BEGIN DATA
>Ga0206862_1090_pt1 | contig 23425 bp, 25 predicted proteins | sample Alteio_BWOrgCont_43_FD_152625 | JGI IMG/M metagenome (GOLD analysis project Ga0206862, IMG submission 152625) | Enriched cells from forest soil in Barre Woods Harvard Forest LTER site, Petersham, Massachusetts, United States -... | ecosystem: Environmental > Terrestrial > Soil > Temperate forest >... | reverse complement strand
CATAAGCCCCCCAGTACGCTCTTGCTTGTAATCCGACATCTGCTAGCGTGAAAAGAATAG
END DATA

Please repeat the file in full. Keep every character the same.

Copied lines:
>Ga0206862_1090_pt1 | contig 23425 bp, 25 predicted proteins | sample Alteio_BWOrgCont_43_FD_152625 | JGI IMG/M metagenome (GOLD analysis project Ga0206862, IMG submission 152625) | Enriched cells from forest soil in Barre Woods Harvard Forest LTER site, Petersham, Massachusetts, United States -... | ecosystem: Environmental > Terrestrial > Soil > Temperate forest >... | reverse complement strand
CATAAGCCCCCCAGTACGCTCTTGCTTGTAATCCGACATCTGCTAGCGTGAAAAGAATAG